fastest way of passing data to a class

This is a discussion on fastest way of passing data to a class within the C++ Programming forums, part of the General Programming Boards category; hey I'm currently building a new data structures that will be used in monte carlo generators (and so will be ...

  1. #1
    Registered User
    Join Date
    Apr 2011
    Posts
    62

    fastest way of passing data to a class

    hey

    I'm currently building a new data structures that will be used in monte carlo generators (and so will be constructed several milion times) and I'm wondering what's the best way (computer-speed-wise) to pass the data to the constructor.

    I am currently doing it using references and passing arrays as pointers like this:
    Code:
    class particle{
    public:
        particle(double *ar,int &id):IDup(id){
            for (int i=0;i<5;++i)
                Pup[i]=ar[i];
        }
    	int IDup;
    	double Pup[5];
    };
    I'm assuming that since using referencies has no need to create a temporary memory slot it's more efficient (if there is a better way, I'm all ears).

    As for the arrays: is there a way for me to pass them as reference as well? (not using c++11), I'm using arrays instead of vectors as much as I can because I assume that vectors, being more advanced data structures, would take more time to create.
    Last edited by killme; 04-25-2013 at 04:53 AM.

  2. #2
    C++まいる!Cをこわせ!
    Join Date
    Oct 2007
    Posts
    23,013
    Pointers and references typically incur an extra indirection (possible cache miss too). Therefore, for small data, you should pass it by value. For big data, you should pass it by reference. That's the general suggestion. To do further optimizations, you have to profile your code to see where the bottlenecks are.

    vectors have an overhead when created, but not necessarily when accessing elements (via the index operator).
    std::array (C++11) is a pure array which have none to little overhead when created, but is still much safer than C arrays.

    See this article for more information:
    SourceForge.net: Safer arrays in Cpp - cpwiki
    Quote Originally Posted by Adak View Post
    io.h certainly IS included in some modern compilers. It is no longer part of the standard for C, but it is nevertheless, included in the very latest Pelles C versions.
    Quote Originally Posted by Salem View Post
    You mean it's included as a crutch to help ancient programmers limp along without them having to relearn too much.

    Outside of your DOS world, your header file is meaningless.

  3. #3
    Registered User whiteflags's Avatar
    Join Date
    Apr 2006
    Location
    United States
    Posts
    7,762
    Copying vectors would be expensive, so avoid it where you can. The same goes for any STL type. When it comes to C arrays, copying them is not possible: the language will automatically use pointer semantics.

  4. #4
    Registered User
    Join Date
    Apr 2013
    Posts
    1,340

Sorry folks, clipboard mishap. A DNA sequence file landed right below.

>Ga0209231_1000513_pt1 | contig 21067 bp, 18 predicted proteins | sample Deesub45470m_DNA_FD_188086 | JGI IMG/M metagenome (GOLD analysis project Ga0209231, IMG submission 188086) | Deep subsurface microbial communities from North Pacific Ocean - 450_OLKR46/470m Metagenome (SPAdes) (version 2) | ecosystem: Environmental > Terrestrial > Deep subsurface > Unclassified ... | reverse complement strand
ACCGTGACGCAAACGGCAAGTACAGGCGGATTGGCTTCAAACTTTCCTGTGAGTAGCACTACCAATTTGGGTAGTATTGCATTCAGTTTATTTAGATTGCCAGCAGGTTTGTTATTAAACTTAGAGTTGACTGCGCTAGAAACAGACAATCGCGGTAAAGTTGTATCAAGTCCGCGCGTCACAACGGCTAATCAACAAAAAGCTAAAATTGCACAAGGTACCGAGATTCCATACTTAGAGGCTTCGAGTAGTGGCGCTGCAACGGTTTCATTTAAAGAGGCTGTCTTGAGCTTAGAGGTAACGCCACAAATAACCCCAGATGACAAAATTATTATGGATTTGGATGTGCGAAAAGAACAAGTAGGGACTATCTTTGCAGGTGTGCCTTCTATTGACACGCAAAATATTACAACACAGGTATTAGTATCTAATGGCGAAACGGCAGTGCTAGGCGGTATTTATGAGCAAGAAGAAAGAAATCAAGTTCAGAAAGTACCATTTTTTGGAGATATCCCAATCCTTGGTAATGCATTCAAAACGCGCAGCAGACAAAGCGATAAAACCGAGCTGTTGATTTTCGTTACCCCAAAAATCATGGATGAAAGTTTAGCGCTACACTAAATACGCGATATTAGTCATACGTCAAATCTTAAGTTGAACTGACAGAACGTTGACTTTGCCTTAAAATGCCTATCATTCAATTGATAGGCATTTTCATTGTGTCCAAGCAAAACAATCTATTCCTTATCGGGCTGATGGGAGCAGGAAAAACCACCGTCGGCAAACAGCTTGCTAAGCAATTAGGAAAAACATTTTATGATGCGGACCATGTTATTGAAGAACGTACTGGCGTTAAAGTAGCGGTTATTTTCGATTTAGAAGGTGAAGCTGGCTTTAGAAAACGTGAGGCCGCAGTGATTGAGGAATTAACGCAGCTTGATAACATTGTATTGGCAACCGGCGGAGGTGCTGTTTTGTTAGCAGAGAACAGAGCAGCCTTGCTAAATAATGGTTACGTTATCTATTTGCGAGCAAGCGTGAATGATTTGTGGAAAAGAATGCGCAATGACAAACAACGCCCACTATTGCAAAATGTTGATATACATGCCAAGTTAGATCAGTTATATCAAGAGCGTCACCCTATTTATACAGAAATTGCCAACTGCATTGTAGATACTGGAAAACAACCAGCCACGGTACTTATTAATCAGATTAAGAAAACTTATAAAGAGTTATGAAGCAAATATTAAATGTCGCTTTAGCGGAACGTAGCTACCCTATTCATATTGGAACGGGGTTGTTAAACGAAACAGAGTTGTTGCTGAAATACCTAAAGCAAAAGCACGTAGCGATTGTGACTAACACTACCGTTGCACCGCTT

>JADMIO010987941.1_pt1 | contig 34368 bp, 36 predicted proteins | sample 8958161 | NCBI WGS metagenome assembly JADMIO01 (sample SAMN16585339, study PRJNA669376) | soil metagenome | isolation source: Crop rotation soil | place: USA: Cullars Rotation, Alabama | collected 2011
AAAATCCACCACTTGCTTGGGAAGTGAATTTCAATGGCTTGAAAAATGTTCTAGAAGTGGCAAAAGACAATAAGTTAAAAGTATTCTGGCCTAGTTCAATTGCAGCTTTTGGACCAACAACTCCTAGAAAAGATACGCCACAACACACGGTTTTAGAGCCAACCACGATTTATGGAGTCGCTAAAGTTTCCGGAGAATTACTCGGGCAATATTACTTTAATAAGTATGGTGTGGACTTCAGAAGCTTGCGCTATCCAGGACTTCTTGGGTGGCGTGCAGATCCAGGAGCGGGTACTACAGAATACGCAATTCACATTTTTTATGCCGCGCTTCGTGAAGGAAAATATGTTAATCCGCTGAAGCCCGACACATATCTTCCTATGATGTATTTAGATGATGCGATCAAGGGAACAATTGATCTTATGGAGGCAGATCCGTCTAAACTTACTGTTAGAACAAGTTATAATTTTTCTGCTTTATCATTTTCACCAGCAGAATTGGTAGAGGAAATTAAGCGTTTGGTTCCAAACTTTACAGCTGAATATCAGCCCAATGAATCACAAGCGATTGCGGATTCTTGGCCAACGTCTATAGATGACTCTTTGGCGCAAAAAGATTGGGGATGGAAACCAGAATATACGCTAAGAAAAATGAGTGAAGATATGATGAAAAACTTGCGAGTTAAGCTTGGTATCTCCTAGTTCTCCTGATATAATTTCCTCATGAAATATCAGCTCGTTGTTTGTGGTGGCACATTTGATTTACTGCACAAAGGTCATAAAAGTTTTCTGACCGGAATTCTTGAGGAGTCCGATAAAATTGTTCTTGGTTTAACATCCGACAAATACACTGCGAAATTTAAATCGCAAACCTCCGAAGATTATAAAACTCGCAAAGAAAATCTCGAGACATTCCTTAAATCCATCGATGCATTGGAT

Is there the option of reusing existing data structures by resetting and/or updating them instead of deleting and recreating them?

  5. #5
    Registered User whiteflags's Avatar
    Join Date
    Apr 2006
    Location
    United States
    Posts
    7,762
    Object lifetimes are usually dictated by scope in C++, so once an object falls out of scope it is gone. There are at least a couple of ways to extend object lifetimes so that you can recycle objects. One, using static storage, isn't thread safe. The other method, using dynamic storage, is just hard to use (especially if you eschew smart pointers because you want to be able to recycle objects and all pointer types respect scope to some degree). Having to keep a pointer alive so that you have access to the memory is probably going to wreck havoc on your more important aspects of the program.

  6. #6
    Registered User
    Join Date
    Apr 2011
    Posts
    62
    Pointers and references typically incur an extra indirection (possible cache miss too). Therefore, for small data, you should pass it by value.
    thats exacly the oposite of what thought. thanks, I would pointlessly go the wrong way about this.

    Is there the option of reusing existing data structures by resetting and/or updating them instead of deleting and recreating them?
    I thought of that, the class will be used in more than one calculation, and in at least one of them I only need a couple of objects and will just reset them when I'm done, but for what is probably the larger part of the work i need a variable number of objects created in sequence (that need data from the previous ones in order to be created).

    so for that part I was considering making a vector of the class and push_back. (having 1 object "outside" the vector that gets reused for calculations).
    I supose I could have an arbitrarily large array of particles and keep reseting but that kind of defeats the purpose of using C++ (I'm re-coding a Fortran 77 aplication, horrible language, whoever invented "GOTO" should be shot)

    vectors have an overhead when created, but not necessarily when accessing elements (via the index operator).
    what about extended?
    Last edited by killme; 04-25-2013 at 06:13 AM.

  7. #7
    C++まいる!Cをこわせ!
    Join Date
    Oct 2007
    Posts
    23,013
    You can use vector. Using the reserve() function, you can reserve a chunk of memory so you won't get reallocations all the time, saving you time. You can use use clear() to get rid of all the data, if you need to start over fresh. It probably won't get rid of the reserved memory, so further push_back's will not cost you so much.

    If you store complex objects in the vector, you may consider using emplace_back() (C++11), to further save time.